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From the Hardcover edition.
From the Hardcover edition.
|4||A Wonderful Time||36|
|6||Peace with Honor||59|
|8||An Era Ending||83|
|11||A Combination of the Holy Ghost and Jack Dempsey||117|
|13||Jackals and Betrayers||141|
|15||"Democracy Is All Finished in England"||165|
|16||Neither One Thing nor Another||179|
|17||The Most Dangerous Thing There Is||187|
|19||Rather like Choate||216|
|22||Life in Addition to Fortune Knows God||246|
|24||A Great Deal in the Way of Death||274|
|25||Just like Lazarus||282|
|26||Squaring the Circle||289|
|28||Nothing Will Ever Be the Same||308|
Posted November 16, 2005
This history on the Kennedys is precious. It tells of the two oldest Kennedys (Joe and John, in that order) from their pre-war years into the aftermath the war had on them, especially the effect it had on John. The book neither criticizes but it doesn't praise either-it reads like a dispassioned novel. One gets an unsavory view of Joe Kennedy Sr. as a brilliant but spiteful Ambassador to England in which he incorrectly diagnosed the evil of Hitler while he waged war with FDR and vice versa. But if a person is to understand the real John Kennedy-the charming, affable, charismatic, and earthly character while acknowledging his less appetizing characteristics like womanizing, keeping grudges- you learn the human man of JFK that was a boy and the experience that made him into a man-WWII. Covers much ground for a basic hagiography.Was this review helpful? Yes NoThank you for your feedback. Report this reviewThank you, this review has been flagged.
Posted April 25, 2002
This is first-rate WWII history and first-rate Kennedy history. PT-109 comprises about a tenth of this book, if that. The tale Renehan weaves is far more complex and engaging than a simple retelling of the 109 fiasco. Renehan reveals the adventures (and misadventures) of all the Kennedys in the years leading up to and including World War II. I found Renehan's portrait of Kick Kennedy, and her doomed marriage, especially poignant. Renehan also does a stellar job in documenting JPK Sr.'s three troubled years as ambassador to the Court of St. James's, and gives the best description/explanation I've ever read of Joe Jr.'s tragic death while testing a flawed and ridiculous naval aviation technology in August of '44.Was this review helpful? Yes NoThank you for your feedback. Report this reviewThank you, this review has been flagged.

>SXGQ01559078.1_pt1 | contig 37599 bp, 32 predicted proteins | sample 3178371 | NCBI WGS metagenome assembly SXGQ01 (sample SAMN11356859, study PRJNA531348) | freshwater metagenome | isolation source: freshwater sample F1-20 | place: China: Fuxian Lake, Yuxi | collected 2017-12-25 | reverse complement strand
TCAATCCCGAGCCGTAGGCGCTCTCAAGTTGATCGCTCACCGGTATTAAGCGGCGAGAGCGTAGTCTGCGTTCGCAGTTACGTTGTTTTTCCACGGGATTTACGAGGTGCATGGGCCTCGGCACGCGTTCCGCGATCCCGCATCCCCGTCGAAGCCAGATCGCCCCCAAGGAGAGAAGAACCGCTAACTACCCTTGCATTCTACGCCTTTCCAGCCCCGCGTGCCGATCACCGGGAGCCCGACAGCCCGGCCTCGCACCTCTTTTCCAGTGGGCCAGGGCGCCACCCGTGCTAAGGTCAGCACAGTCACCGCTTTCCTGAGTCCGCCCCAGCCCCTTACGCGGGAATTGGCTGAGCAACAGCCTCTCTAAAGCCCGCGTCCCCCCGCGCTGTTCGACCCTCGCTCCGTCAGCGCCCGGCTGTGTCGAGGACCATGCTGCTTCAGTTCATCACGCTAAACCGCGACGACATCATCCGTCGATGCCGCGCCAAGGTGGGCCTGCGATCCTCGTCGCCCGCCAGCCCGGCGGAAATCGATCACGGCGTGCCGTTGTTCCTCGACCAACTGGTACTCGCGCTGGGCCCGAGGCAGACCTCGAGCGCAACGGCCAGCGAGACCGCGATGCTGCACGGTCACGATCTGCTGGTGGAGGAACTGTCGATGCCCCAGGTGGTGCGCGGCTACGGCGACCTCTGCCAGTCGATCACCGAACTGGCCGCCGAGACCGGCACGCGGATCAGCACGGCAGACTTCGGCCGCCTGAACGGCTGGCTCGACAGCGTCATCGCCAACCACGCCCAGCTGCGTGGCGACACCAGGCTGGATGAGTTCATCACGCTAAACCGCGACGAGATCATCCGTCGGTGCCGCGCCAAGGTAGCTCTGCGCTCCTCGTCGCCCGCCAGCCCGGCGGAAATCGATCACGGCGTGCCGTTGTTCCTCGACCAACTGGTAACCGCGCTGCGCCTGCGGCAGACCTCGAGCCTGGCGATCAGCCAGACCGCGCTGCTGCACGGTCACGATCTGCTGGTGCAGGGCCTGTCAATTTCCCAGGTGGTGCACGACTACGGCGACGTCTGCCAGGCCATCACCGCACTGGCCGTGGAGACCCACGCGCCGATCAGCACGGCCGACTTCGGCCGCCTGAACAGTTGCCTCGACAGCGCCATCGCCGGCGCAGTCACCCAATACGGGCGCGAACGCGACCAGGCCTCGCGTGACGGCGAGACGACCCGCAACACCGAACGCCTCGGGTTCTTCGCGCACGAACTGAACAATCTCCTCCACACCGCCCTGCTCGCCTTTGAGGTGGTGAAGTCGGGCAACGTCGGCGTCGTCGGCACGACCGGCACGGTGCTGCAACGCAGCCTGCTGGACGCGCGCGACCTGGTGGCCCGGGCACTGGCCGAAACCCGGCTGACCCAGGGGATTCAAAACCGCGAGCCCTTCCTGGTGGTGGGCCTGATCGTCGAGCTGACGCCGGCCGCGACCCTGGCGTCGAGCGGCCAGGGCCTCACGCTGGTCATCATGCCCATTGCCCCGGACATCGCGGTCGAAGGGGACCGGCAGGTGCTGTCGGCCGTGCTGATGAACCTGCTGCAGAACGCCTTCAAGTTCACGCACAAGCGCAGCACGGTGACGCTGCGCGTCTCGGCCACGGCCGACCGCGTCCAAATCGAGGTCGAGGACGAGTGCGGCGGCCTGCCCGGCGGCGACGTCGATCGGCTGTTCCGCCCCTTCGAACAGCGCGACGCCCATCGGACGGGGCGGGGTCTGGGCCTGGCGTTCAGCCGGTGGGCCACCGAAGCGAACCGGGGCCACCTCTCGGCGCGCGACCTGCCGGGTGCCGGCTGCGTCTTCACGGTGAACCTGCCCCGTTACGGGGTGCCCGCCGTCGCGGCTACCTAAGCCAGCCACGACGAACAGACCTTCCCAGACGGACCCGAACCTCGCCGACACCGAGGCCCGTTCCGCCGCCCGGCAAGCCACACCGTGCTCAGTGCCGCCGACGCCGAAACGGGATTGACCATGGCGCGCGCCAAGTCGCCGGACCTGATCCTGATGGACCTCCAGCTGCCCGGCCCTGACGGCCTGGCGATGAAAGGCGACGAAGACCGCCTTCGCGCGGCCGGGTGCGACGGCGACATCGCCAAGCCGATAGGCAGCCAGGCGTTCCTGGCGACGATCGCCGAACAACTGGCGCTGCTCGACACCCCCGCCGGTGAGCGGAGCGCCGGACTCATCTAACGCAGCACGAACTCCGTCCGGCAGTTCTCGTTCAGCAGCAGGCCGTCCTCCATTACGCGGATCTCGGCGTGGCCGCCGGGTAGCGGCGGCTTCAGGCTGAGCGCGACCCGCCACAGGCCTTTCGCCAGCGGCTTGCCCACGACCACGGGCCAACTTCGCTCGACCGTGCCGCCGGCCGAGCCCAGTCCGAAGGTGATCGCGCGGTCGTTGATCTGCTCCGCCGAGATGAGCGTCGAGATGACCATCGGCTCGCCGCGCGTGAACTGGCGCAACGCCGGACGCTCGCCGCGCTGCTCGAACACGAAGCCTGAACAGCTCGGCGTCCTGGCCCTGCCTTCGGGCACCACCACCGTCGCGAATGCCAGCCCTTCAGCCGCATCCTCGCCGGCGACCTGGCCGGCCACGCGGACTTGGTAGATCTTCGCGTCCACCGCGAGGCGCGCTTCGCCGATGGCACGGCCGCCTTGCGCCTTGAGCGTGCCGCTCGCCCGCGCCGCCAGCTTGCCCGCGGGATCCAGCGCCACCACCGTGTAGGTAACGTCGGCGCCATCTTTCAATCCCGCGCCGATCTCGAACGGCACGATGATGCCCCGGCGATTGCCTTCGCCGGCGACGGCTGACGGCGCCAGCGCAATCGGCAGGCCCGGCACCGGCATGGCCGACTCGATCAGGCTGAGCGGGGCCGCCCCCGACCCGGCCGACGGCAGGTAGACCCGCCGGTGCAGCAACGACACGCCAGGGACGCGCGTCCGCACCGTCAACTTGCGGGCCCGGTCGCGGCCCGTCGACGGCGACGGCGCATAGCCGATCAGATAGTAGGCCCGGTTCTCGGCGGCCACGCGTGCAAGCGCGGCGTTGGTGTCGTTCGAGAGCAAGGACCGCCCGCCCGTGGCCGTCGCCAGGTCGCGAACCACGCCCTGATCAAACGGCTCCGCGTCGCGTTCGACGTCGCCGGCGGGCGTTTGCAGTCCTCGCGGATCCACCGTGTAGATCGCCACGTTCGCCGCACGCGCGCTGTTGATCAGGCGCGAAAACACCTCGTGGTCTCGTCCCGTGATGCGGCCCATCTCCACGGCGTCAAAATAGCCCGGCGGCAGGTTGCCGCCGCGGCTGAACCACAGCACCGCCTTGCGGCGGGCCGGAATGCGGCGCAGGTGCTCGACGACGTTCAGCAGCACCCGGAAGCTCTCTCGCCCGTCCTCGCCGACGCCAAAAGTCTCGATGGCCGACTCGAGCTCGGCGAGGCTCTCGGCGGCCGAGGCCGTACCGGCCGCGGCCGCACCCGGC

Posted April 29, 2002
For starters, I never give anything a 5-star rating, thus the 4. A 5-star rating should be reserved, I think, for drop-dead classics of nonfiction, such as GIDEON'S TRUMPET. That being said, I think this book is great. If you will allow me just one cliche: I couldn't put it down. I like the author's writing style: the way he drapes history around the action of the characters. The malevolent Joseph P. Kennedy Sr. fairly reaches out of the pages and gets you in a chokehold. He is impossible to like. On the other hand, with regard to Jack, the author paints a vivid portrait of a complex young man with an incisive analytical mind and a casually fatalistic approach to life.Was this review helpful? Yes NoThank you for your feedback. Report this reviewThank you, this review has been flagged.
Posted April 26, 2002
I really enjoyed this book very much, and learned a great deal from it. Renehan paints a remarkable portrait of young Jack gradually maturing amid the rigors and tragedy of the years just before and including World War II. I'm impressed too that after all these years Renehan was still able to find some fresh voices - colleagues of Joe Kennedy Jr. and Jack from Choate, Harvard, and the Service - to interview and quote, and that these witnesses have interesting, never-before-published anecdotes to relate. The portrait of Jack on the troop-ship carrying him to the Pacific, drawn from a newly-interviewed contemporary and eye-witness, is absolutely splendid.Was this review helpful? Yes NoThank you for your feedback. Report this reviewThank you, this review has been flagged.